Low attendance at Olympics

The Washington Post reports that people are staying home in droves:

Chinese Olympic organizers acknowledged Tuesday they were struggling to handle an unforeseen and baffling problem inside Summer Games venues and at the showpiece Olympic Park.

Not enough people.

Two weeks after announcing they had sold every one of the record 6.8 million tickets offered for the Games, Olympics officials expressed dismay at the large numbers of empty seats at nearly every event and the lack of pedestrian traffic throughout the park, the 2,800-acre centerpiece of the competition.

U.S. swimmer Michael Phelps won his third gold medal Tuesday in an arena with at least 500 no-shows, and there was a smattering of empty seats Wednesday morning as he captured his fourth gold in the 200 butterfly. The U.S. softball team played in a stadium only about 30 percent full on Tuesday, while the day before, 10 of 18 venues did not reach 80 percent capacity, officials said. Meantime, crowds of tourists and fans have been thin in the extravagantly landscaped Olympic Park, which holds 10 venues including National Stadium.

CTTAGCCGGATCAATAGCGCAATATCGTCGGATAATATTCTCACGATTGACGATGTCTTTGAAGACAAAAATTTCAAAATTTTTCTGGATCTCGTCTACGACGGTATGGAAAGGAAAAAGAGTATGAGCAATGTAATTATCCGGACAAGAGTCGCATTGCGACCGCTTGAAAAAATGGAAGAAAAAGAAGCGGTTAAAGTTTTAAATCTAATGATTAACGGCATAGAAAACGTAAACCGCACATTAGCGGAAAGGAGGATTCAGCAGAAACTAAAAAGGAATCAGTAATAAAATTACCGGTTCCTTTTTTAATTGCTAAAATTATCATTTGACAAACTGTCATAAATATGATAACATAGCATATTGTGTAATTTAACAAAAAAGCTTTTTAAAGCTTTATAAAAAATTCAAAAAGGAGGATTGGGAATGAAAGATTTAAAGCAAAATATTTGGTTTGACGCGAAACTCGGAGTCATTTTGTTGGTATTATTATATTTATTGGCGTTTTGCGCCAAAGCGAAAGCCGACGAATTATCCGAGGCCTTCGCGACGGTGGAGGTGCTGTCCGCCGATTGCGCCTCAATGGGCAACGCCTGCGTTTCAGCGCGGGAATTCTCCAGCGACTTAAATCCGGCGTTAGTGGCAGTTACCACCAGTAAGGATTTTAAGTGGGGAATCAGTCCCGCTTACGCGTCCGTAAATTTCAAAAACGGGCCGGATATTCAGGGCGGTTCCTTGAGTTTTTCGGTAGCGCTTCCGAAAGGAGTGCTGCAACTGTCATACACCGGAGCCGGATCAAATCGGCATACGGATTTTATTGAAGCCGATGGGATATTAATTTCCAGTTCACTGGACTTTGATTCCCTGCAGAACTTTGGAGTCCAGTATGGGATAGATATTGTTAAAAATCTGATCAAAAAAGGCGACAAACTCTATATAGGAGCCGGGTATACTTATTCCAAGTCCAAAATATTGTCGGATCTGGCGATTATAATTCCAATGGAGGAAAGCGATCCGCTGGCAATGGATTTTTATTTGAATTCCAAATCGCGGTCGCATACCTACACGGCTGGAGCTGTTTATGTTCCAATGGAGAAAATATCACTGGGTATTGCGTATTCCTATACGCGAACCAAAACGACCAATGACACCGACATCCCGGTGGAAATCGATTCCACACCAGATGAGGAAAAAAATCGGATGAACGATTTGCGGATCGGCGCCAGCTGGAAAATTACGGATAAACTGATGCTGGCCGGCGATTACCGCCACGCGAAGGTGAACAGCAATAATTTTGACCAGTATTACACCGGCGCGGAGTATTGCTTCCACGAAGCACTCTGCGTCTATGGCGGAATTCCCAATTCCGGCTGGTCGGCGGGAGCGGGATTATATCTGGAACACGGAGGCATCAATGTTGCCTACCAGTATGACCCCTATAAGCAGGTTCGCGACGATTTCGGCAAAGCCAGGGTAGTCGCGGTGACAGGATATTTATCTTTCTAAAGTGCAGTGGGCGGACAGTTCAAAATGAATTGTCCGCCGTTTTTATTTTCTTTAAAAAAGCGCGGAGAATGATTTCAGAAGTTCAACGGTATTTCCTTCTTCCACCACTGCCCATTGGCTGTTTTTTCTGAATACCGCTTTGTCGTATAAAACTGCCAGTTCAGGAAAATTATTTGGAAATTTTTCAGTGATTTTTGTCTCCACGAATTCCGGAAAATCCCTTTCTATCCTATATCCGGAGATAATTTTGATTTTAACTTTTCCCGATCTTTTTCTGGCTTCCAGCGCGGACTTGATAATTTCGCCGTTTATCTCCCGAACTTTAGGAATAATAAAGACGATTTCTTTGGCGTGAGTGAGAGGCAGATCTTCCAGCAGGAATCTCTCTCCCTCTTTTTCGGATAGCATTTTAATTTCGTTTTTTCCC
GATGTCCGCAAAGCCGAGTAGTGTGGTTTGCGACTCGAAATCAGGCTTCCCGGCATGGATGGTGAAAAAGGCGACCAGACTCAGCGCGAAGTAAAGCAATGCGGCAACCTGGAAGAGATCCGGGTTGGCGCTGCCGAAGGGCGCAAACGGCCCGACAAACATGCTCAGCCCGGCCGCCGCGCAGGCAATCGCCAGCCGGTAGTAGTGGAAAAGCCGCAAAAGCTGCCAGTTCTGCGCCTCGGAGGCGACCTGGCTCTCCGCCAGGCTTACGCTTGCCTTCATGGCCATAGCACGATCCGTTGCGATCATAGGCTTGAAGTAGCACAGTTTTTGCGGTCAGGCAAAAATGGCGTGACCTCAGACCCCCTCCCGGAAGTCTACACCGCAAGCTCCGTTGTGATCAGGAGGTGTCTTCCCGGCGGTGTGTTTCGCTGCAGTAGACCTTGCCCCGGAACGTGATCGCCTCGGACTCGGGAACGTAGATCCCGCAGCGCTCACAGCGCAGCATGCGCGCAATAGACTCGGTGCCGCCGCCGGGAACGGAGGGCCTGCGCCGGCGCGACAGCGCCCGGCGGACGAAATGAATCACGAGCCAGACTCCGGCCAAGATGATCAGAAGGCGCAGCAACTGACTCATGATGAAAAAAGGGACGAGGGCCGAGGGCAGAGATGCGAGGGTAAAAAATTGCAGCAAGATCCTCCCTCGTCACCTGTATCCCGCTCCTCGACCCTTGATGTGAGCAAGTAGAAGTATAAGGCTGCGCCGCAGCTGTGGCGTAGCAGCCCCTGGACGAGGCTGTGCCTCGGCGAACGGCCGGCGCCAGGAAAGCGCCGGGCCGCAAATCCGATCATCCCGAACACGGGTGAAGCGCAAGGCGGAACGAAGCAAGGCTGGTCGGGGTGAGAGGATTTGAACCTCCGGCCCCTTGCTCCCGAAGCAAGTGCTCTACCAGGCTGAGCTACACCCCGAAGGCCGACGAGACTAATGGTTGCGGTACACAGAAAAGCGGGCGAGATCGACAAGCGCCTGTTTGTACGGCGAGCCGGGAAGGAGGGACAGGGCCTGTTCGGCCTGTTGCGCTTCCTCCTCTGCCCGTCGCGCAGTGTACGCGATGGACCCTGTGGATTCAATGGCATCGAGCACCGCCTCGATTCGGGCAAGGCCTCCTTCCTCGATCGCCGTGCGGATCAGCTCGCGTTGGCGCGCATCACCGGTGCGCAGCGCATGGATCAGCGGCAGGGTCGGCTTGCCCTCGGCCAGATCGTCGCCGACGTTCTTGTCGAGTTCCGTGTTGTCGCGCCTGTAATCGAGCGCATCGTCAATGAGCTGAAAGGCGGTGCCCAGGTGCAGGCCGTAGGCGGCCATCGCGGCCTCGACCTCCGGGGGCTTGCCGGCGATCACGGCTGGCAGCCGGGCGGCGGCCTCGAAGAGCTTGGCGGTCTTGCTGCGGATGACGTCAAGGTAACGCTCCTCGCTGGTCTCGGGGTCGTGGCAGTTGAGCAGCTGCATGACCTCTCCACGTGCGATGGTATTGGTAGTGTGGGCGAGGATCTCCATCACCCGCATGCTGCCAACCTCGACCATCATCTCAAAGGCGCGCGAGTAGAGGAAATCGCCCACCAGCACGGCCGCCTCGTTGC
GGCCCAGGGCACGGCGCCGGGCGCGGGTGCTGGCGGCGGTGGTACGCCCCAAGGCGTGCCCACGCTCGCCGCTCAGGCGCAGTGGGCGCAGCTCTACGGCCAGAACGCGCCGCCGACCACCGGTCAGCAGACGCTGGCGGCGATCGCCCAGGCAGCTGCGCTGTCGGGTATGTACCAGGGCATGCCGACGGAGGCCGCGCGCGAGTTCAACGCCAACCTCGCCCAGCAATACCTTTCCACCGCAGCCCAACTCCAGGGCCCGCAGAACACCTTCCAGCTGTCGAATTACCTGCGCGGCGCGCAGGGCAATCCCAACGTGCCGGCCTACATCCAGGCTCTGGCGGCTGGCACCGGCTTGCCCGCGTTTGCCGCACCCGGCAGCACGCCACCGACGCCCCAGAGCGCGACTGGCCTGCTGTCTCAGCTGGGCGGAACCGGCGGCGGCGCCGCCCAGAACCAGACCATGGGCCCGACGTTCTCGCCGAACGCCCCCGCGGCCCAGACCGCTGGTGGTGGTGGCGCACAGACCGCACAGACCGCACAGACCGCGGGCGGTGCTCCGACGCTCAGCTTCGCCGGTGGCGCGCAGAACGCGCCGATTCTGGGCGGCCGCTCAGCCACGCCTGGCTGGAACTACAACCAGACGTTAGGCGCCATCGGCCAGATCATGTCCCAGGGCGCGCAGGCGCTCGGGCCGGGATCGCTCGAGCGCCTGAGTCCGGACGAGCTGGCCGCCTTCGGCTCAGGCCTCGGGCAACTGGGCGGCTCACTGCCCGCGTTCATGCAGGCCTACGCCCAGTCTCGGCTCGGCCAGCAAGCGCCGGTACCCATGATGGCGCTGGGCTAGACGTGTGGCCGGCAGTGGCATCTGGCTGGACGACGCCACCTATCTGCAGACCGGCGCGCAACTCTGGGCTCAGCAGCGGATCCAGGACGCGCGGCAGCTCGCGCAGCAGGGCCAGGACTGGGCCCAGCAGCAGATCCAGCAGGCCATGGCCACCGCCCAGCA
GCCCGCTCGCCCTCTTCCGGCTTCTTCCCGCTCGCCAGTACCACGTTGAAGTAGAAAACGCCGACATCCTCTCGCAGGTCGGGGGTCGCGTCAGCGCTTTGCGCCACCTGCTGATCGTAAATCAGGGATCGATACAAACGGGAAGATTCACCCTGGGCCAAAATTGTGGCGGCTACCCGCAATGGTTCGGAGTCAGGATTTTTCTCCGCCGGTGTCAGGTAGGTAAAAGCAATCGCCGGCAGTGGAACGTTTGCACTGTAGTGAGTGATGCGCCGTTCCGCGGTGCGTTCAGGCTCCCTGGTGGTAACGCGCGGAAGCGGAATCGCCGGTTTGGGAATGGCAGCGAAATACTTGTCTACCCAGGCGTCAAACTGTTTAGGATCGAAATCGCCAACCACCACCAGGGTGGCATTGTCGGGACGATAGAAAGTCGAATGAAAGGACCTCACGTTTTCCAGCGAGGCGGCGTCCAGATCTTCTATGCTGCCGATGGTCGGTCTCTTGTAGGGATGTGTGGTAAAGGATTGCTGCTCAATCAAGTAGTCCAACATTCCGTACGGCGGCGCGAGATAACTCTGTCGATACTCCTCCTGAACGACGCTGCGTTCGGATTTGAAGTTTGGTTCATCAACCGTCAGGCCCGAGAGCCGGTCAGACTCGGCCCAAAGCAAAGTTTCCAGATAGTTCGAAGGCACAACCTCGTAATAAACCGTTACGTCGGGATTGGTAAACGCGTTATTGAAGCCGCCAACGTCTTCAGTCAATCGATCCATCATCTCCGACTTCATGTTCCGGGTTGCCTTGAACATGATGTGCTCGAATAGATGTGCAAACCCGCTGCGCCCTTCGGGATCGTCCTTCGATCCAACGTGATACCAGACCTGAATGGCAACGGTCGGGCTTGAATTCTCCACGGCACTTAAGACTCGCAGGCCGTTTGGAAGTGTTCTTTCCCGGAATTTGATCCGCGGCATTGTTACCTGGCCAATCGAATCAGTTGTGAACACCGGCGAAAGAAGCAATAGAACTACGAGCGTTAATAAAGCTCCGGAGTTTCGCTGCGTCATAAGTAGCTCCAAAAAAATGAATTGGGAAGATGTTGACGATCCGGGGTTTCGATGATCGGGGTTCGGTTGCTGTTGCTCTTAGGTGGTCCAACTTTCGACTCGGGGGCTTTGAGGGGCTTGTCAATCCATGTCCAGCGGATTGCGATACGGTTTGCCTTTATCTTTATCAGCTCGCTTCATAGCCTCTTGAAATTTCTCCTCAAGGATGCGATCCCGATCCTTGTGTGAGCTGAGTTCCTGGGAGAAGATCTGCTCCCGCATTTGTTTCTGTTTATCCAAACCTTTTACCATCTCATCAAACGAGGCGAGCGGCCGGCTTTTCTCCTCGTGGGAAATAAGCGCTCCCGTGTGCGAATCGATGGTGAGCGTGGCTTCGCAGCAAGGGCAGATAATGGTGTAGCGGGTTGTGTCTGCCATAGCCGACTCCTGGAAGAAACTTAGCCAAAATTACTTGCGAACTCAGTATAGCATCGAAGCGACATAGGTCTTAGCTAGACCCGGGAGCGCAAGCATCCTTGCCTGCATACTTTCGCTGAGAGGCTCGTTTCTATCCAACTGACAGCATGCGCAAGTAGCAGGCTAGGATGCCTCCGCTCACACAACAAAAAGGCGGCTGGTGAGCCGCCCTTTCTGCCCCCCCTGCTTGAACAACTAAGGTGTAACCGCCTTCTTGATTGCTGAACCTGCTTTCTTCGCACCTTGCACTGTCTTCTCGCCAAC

To remedy the problem, officials are busing in teams of state-trained “cheer squads” identifiable by their bright yellow T-shirts to help fill the empty seats and improve the atmosphere. They are also encouraging residents to apply for access to the heavily secured park.

There are also fewer foreign visitors than expected:

[Some] said the more strict visa restrictions in place this year could be keeping foreign ticket holders away. Across Beijing, hotels and tourist sites are reporting below-average attendance for August. Many of the foreigners in Tiananmen Square, under tight security for the Games, are not individual tourists but part of Olympic delegations.

“Business is worse than at this time last year,” said a receptionist at a 22-room hotel in Beijing’s Chongwen district, where rooms cost $28 a night. “It’s the season for traveling and last year the hotel was full. The Olympics should have brought business to Beijing, but the reality is too far from the expectation.”

Whatever the cause, the attendance problem has blindsided Chinese organizers, who expected jammed arenas for even obscure sports and throngs across Olympic Park.

It’s also possible that some people who might have been inclined to visit didn’t feel like being spied on.

(Via Instapundit.)

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